RICHMOND, Va. (WRIC) — Gerald Smith, Richmond’s police chief since the summer of 2020, resigned Tuesday and will be on administrative leave until the end of the year, the city announced.

A reason for Smith’s resignation was not provided in the brief news release announcing his departure. “We would like to thank Chief Smith for his service in law enforcement and wish him well in all his future endeavors,” the release said.

Mayor Levar Stoney struck a similar tone in his statement on Smith’s resignation Tuesday, thanking him for his service “during the height of civil unrest and the global pandemic.”

“As we look around the nation, the challenges faced by police departments have changed since 2020 and we, like so many of our counterparts, are pivoting to ensure we have the infrastructure, including leadership, in place to meet the needs of the current landscape and for the future,” Stoney said in his statement.

Chief Smith faced criticism from officers and Richmond leaders over crime in the city, including several fatal shootings, and over the handling of an investigation into a July 4 mass shooting plot that police accused two men of being behind.

In a news conference, Smith said the department foiled plans for a mass shooting targeting the city’s July 4 event at Dogwood Dell. Conflicting information regarding the alleged plot, which garnered national attention, led to questions and criticism over the police investigation.

After saying he was shutting down talk about the planned shooting, Smith acknowledged that the department’s communication over the response could have been better in an interview with 8News. But he doubled down on Dogwood Dell being the target, saying he determined it was the location from “experienced knowledge.”

Then Richmond Police Chief Gerald Smith addressed an alleged mass shooting plot during a press conference on July 6, 2022, with the photos of the suspects charged. (Photo: 8News’ Rachel Keller)

Smith, who assumed the role of police chief on July 1, 2020, was appointed by Stoney following the ouster of former chief William Smith and after William “Jody” Blackwell served as interim chief for just 11 days.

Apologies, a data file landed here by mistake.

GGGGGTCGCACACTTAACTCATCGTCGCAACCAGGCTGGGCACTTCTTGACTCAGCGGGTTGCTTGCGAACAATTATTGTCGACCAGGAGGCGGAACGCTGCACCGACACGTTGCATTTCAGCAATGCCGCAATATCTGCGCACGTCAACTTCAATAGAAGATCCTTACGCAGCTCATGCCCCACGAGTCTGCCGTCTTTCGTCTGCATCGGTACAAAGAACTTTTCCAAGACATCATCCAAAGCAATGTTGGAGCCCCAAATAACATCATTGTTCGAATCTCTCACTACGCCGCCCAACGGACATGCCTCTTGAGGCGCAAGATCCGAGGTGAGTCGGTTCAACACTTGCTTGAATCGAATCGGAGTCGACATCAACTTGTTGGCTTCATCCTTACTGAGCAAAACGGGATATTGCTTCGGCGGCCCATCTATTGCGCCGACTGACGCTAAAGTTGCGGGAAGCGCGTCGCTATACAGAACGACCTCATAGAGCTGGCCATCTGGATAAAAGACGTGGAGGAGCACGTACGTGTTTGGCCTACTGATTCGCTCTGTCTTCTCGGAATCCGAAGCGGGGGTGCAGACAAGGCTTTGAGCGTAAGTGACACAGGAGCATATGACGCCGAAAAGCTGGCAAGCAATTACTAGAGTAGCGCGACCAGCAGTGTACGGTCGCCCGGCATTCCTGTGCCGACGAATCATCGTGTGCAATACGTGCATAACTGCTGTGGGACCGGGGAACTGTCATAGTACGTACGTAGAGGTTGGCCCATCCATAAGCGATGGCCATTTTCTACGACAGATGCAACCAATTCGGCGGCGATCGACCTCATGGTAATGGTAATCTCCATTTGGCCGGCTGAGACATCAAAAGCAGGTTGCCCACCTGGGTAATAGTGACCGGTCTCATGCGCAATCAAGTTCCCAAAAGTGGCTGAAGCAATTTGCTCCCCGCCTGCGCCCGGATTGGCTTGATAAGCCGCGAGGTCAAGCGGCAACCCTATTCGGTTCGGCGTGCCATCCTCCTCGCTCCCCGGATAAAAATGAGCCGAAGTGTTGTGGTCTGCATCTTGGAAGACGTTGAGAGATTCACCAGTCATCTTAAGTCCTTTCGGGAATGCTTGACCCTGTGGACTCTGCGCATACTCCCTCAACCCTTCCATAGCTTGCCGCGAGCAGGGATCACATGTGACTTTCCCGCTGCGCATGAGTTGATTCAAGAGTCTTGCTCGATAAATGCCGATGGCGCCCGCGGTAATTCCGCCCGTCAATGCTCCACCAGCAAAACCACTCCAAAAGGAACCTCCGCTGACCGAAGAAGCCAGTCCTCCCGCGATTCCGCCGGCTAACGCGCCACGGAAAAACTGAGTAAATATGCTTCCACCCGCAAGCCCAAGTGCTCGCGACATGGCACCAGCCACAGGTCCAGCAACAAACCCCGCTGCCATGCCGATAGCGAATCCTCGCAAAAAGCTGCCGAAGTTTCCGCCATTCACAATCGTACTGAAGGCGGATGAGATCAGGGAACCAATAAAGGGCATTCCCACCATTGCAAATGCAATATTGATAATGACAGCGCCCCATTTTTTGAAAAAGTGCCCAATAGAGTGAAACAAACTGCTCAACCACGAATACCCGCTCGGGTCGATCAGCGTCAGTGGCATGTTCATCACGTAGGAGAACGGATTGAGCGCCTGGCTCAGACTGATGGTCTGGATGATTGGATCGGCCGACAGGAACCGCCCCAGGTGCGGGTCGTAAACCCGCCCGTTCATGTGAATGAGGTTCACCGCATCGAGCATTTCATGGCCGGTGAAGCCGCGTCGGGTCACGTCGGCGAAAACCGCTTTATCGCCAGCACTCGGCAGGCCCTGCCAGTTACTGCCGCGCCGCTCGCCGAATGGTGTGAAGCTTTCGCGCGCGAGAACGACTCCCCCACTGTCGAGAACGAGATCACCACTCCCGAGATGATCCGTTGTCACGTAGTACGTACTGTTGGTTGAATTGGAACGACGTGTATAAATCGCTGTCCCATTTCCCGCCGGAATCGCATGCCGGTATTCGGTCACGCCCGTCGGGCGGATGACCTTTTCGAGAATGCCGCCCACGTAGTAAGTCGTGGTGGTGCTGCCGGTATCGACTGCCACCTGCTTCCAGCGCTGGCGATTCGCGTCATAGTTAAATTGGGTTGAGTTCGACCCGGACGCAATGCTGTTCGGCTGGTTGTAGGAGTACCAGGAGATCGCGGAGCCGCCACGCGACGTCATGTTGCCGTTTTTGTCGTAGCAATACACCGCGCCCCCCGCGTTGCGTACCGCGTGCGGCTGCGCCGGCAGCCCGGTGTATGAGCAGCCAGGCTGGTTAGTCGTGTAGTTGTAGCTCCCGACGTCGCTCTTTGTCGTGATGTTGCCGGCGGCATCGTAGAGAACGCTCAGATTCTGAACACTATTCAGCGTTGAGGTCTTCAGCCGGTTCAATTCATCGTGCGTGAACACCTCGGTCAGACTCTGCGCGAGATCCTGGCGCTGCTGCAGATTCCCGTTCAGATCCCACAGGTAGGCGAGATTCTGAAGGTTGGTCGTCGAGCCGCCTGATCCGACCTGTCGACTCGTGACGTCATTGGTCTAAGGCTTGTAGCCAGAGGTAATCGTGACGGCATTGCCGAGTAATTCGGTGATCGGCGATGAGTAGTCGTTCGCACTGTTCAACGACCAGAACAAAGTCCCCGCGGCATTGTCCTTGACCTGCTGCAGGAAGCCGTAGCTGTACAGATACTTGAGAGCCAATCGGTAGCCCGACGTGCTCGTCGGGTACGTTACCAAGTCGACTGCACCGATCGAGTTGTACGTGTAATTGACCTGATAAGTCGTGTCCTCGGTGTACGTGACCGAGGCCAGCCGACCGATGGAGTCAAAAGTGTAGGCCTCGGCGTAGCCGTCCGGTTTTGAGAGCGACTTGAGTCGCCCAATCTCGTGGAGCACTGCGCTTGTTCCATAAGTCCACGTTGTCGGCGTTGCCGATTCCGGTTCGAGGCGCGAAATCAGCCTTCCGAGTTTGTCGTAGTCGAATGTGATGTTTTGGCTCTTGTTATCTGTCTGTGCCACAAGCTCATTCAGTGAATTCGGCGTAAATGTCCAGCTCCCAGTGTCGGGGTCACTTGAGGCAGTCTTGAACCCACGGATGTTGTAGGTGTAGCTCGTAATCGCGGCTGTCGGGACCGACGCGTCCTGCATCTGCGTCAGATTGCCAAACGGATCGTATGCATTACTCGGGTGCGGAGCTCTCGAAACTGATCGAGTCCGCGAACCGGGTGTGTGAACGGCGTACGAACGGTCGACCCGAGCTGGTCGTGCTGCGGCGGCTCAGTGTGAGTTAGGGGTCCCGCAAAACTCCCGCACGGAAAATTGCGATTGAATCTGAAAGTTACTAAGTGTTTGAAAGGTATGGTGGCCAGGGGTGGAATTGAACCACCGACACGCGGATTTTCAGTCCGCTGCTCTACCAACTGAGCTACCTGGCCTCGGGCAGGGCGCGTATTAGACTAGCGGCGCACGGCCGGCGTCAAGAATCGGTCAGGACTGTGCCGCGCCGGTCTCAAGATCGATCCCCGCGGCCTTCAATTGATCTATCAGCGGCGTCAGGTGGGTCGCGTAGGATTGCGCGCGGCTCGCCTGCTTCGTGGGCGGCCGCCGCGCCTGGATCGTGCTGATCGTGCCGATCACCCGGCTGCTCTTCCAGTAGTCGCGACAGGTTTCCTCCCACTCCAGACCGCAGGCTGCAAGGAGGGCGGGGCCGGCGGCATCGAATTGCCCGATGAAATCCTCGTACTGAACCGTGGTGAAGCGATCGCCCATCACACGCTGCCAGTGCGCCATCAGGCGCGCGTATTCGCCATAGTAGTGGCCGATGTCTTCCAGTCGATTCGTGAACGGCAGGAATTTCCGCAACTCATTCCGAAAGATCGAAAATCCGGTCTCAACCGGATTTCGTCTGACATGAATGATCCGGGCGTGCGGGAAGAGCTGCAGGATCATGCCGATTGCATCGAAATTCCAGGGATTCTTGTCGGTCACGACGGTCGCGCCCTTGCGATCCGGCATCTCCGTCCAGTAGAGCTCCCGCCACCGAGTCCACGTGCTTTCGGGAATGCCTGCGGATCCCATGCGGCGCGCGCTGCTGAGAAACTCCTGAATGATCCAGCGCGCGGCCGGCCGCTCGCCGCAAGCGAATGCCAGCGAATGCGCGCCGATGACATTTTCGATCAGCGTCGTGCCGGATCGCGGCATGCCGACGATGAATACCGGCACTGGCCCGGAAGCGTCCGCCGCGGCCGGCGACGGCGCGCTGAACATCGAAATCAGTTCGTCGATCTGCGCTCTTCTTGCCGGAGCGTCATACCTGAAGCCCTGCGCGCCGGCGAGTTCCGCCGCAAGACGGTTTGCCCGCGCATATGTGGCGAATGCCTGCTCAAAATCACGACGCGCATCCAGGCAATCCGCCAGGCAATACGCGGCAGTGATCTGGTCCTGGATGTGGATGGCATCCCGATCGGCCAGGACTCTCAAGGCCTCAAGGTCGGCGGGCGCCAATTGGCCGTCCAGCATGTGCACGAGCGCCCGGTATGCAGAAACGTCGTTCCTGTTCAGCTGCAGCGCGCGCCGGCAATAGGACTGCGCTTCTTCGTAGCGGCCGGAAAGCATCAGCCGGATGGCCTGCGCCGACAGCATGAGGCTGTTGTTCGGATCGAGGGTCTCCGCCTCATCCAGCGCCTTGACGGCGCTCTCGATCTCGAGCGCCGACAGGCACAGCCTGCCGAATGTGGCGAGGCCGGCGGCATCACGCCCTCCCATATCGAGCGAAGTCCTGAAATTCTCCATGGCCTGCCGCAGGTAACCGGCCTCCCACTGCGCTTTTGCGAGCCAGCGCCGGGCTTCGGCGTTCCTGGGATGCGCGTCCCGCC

The appointment of Smith came in the wake of clashes between protesters and officers in Richmond during civil unrest following the police killing of George Floyd and Breonna Taylor.

Stoney was criticized for his decision to have Blackwell serve as chief amid racial justice protests after details of a fatal shooting in which Blackwell shot a man while working as a police officer in the city resurfaced.

In a court filing, Stoney admitted he expressed concern over the “controversy and public outcry” over the fatal shooting and claims Blackwell and him agreed he would step down as interim chief.

The city sped up the hiring process and announced Smith’s appointment the same day, which came before Richmond advertised the open position in the Richmond Times-Dispatch.

Just a day after Gerald Smith was introduced as Richmond’s new police chief in 2020, the Times-Dispatch printed an advertisement for the position.

“In an ideal world, the mayor would have liked to have extended and expanded the hiring process over a longer period of time,” Stoney spokesperson Jim Nolan told 8News in 2020, “but given the ongoing unrest in the city, the Mayor thought it was important to bring in a proven leader, sooner rather than later, who could guide the department through the reforms we know are needed today and work alongside the community in reimagining public safety into the future.”

Stoney, who vowed the city would conduct a national search for a new police chief while Blackwell served in the interim role, said he handpicked Gerald Smith after receiving recommendations from former Richmond police chiefs and others.

On Tuesday, the city said it would conduct a nationwide search for Smith’s replacement.

Acting Major Richard Edwards has been temporarily appointed acting police chief, a recommendation from Richmond’s Chief Administrative Officer Lincoln Saunders.

“Acting Chief Edwards is known throughout the community and is a decorated officer with more than 20 years of service in the City of Richmond,” Stoney said in a statement.

Edwards, a University of Richmond graduate and former basketball player, joined the Richmond Police Department in 1999.

“This is the time to look forward, rebuild trust, and chart a new course for the police department and the City,” Stoney said in his statement.